Last August, we urgently appealed to you, our members, to show the government your support for effective action on climate change. The B.C. government had called for public comments on what should be in an updated B.C. Climate Leadership Plan (“CLP”), and the upcoming UN Conference on Climate Change in Paris (“COP 21”) created the expectation (since confirmed) of a growing global consensus that all the world needs to act urgently to minimize harmful climate change.
Then in December, we appealed to you again. The government had sought advice from a Climate Leadership Team made up of business, academic, municipal government and environmental leaders, and this team had published 32 recommendations for a strong climate action plan. BCSEA endorsed the recommendations and urged our members to do so, too.
Now, once again, we urge you to speak up. The government has circulated a Consultation Guide for Building B.C.’s Climate Leadership Plan, asking for public comments until March 25th.
Never mind that the Consultation Guide gives little new information or indication of the government’s thinking (if you want to read something, read the Climate Leadership Team’s report instead). Never mind that no town hall meetings are scheduled to discuss options. The government is asking for “your thoughts on the most important actions we can take to lower greenhouse gas emissions and take advantage of the low carbon economy of the future.”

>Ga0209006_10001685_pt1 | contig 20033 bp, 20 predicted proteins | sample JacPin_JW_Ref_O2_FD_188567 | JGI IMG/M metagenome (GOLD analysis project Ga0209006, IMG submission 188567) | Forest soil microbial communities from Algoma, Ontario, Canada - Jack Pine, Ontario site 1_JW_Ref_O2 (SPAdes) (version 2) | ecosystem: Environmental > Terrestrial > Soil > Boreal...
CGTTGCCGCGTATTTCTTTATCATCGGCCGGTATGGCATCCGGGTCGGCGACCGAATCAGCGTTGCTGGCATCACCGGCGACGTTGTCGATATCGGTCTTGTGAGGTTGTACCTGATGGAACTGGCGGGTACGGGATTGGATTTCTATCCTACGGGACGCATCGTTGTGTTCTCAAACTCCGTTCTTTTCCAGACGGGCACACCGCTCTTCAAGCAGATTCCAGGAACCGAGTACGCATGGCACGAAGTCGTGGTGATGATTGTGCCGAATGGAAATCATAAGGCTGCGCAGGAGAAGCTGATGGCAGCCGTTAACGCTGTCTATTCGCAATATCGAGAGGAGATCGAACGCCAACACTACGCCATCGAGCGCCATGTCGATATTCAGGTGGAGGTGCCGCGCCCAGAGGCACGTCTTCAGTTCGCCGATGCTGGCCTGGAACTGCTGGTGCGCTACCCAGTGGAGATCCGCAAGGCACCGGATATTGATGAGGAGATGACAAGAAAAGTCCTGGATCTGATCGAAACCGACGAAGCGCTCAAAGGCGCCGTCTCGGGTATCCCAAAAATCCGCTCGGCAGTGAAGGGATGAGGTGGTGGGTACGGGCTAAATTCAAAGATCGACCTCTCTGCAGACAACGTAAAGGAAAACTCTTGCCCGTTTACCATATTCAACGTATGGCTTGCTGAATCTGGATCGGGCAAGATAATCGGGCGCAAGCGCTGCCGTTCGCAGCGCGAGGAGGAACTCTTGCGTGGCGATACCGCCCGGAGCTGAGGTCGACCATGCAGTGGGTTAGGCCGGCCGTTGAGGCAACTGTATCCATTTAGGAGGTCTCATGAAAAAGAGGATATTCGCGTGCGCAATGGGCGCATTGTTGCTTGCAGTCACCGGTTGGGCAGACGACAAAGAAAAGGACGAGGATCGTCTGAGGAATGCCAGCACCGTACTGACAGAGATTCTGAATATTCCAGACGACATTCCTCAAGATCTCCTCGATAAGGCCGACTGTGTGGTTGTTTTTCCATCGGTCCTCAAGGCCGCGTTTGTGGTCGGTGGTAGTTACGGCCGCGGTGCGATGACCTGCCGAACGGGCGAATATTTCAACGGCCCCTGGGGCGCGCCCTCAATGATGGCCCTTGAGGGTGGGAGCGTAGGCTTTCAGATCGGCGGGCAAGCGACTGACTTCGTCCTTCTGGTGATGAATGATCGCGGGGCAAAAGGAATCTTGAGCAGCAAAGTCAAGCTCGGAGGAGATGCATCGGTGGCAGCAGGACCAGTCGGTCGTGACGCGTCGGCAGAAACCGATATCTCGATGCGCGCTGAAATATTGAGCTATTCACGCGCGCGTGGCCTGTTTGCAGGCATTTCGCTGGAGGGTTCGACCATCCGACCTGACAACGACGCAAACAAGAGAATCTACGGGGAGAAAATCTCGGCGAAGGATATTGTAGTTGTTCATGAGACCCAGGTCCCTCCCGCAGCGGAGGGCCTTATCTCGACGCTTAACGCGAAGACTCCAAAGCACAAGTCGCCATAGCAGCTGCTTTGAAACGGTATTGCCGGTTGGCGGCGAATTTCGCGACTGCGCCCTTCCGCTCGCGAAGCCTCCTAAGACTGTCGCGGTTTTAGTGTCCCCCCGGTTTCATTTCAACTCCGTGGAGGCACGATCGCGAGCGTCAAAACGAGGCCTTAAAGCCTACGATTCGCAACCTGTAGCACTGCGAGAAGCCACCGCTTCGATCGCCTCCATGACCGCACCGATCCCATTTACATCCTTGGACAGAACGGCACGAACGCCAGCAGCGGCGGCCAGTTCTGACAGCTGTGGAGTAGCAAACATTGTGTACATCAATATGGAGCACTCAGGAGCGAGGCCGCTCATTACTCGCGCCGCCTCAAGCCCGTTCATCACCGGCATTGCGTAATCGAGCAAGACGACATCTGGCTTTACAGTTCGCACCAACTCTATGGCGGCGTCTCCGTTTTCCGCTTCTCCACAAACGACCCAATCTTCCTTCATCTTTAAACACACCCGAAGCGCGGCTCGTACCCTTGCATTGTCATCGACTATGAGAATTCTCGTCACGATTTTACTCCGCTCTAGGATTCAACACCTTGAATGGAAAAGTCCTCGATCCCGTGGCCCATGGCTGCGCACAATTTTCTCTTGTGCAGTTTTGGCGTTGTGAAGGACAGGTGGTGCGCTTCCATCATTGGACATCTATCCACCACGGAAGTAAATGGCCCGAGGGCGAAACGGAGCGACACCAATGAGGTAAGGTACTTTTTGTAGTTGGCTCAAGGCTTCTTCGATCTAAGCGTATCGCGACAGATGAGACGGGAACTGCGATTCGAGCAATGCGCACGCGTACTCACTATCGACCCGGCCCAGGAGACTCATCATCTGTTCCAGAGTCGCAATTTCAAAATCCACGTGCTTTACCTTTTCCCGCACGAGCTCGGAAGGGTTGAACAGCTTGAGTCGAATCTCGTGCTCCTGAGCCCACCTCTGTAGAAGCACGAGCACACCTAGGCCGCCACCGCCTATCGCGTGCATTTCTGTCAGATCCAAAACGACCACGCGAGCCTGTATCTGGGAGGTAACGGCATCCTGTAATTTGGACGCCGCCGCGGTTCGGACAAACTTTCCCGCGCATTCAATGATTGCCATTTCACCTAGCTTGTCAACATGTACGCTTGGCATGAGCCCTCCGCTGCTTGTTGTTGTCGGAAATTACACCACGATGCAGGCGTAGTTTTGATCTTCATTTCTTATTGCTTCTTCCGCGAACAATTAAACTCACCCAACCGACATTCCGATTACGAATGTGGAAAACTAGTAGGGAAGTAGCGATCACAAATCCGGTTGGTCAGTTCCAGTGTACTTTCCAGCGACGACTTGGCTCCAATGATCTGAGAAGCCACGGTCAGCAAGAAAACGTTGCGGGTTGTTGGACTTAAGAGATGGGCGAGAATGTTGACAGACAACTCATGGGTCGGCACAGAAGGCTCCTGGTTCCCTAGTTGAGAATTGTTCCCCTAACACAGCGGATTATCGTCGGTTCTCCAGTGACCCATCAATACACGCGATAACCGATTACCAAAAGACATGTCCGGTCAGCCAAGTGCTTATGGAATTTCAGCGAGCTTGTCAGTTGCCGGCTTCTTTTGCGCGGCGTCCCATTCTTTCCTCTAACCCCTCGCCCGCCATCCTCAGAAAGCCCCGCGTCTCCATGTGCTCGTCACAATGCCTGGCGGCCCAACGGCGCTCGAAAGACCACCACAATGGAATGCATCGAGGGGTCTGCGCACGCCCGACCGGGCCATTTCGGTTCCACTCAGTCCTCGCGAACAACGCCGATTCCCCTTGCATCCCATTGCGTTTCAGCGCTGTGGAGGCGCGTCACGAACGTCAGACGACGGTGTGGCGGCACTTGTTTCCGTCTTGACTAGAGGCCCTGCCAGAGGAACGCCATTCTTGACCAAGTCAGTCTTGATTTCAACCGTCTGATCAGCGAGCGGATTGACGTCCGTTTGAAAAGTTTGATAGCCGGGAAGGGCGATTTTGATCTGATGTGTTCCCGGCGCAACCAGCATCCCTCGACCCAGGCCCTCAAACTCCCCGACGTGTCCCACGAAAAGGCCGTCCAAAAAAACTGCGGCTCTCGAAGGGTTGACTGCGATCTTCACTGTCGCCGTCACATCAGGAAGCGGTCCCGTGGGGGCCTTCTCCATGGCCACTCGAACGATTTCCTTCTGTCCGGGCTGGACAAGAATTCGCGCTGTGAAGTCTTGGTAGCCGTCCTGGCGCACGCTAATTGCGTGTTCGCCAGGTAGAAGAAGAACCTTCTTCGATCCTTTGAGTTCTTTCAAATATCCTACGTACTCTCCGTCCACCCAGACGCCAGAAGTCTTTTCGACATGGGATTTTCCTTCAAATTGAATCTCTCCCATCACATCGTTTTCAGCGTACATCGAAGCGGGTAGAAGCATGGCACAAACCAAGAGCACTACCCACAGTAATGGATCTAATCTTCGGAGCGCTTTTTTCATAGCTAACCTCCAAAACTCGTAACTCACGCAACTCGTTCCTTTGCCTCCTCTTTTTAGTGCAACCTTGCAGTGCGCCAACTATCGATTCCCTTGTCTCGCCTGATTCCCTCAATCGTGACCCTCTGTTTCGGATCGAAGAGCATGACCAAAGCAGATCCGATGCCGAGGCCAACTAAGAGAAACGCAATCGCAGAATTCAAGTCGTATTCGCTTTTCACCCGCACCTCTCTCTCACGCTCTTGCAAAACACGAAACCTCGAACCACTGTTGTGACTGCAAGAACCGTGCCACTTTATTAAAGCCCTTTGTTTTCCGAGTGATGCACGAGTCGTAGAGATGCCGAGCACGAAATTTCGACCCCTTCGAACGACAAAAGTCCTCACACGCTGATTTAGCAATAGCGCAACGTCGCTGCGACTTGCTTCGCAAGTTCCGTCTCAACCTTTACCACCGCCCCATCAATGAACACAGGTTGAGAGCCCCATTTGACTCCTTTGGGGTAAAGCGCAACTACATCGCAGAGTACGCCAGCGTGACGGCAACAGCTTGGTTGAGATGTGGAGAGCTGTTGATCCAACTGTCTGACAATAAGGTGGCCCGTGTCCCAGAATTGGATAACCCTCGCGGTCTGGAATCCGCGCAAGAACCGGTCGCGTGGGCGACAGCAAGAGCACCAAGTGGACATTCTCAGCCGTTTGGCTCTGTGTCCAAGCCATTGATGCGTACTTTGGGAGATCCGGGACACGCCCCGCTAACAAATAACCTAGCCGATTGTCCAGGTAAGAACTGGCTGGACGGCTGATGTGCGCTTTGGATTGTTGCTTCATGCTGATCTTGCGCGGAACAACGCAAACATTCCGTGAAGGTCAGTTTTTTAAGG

Start here, and send the government your thoughts, online, by email or by mail.
Not sure what to say? A good response would be to call on the government to accept the Climate Leadership Team’s Recommendations to Government of 31 October 2015.
Alternatively, take your pick from BCSEA’s priority list:
- The B.C. government should re-establish a high political priority on climate action. B.C. must live up to its international reputation for leadership and innovation on climate change.
- The B.C. government must urgently publish a detailed, practical plan for B.C. to meet its legislated greenhouse gas emissions reductions targets. All sectors of society are ready and willing to contribute, but government leadership is essential. The plan must include ALL sources of GHG emissions, with annual reporting to confirm our progress toward meeting the targets. B.C. must meet the GHG targets; that is our fair share of the global burden.
- The GHG reductions should be real GHG reductions, not just paper reductions. GHG offset mechanisms are not effective in actually reducing emissions, and they can be manipulated too easily.
- The B.C. government should switch its economic development priorities and spending to the promotion of renewable energy, rather than fossil fuels. Subsidies to fossil fuels should be stopped. The fossil fuel industry must not be given any protection against future laws or taxes that restrict fossil fuel production or use.
- B.C.’s carbon tax is a major success and should be strengthened. The amount of the tax should be increased by $10 per tonne of carbon per year for at least the next five years, so that it provides an increasing price signal to cut carbon pollution. The carbon tax should be broadened to include all sources of GHG emissions, including methane and GHG emissions from industrial processes. The government must eliminate special exemptions.
Over to you.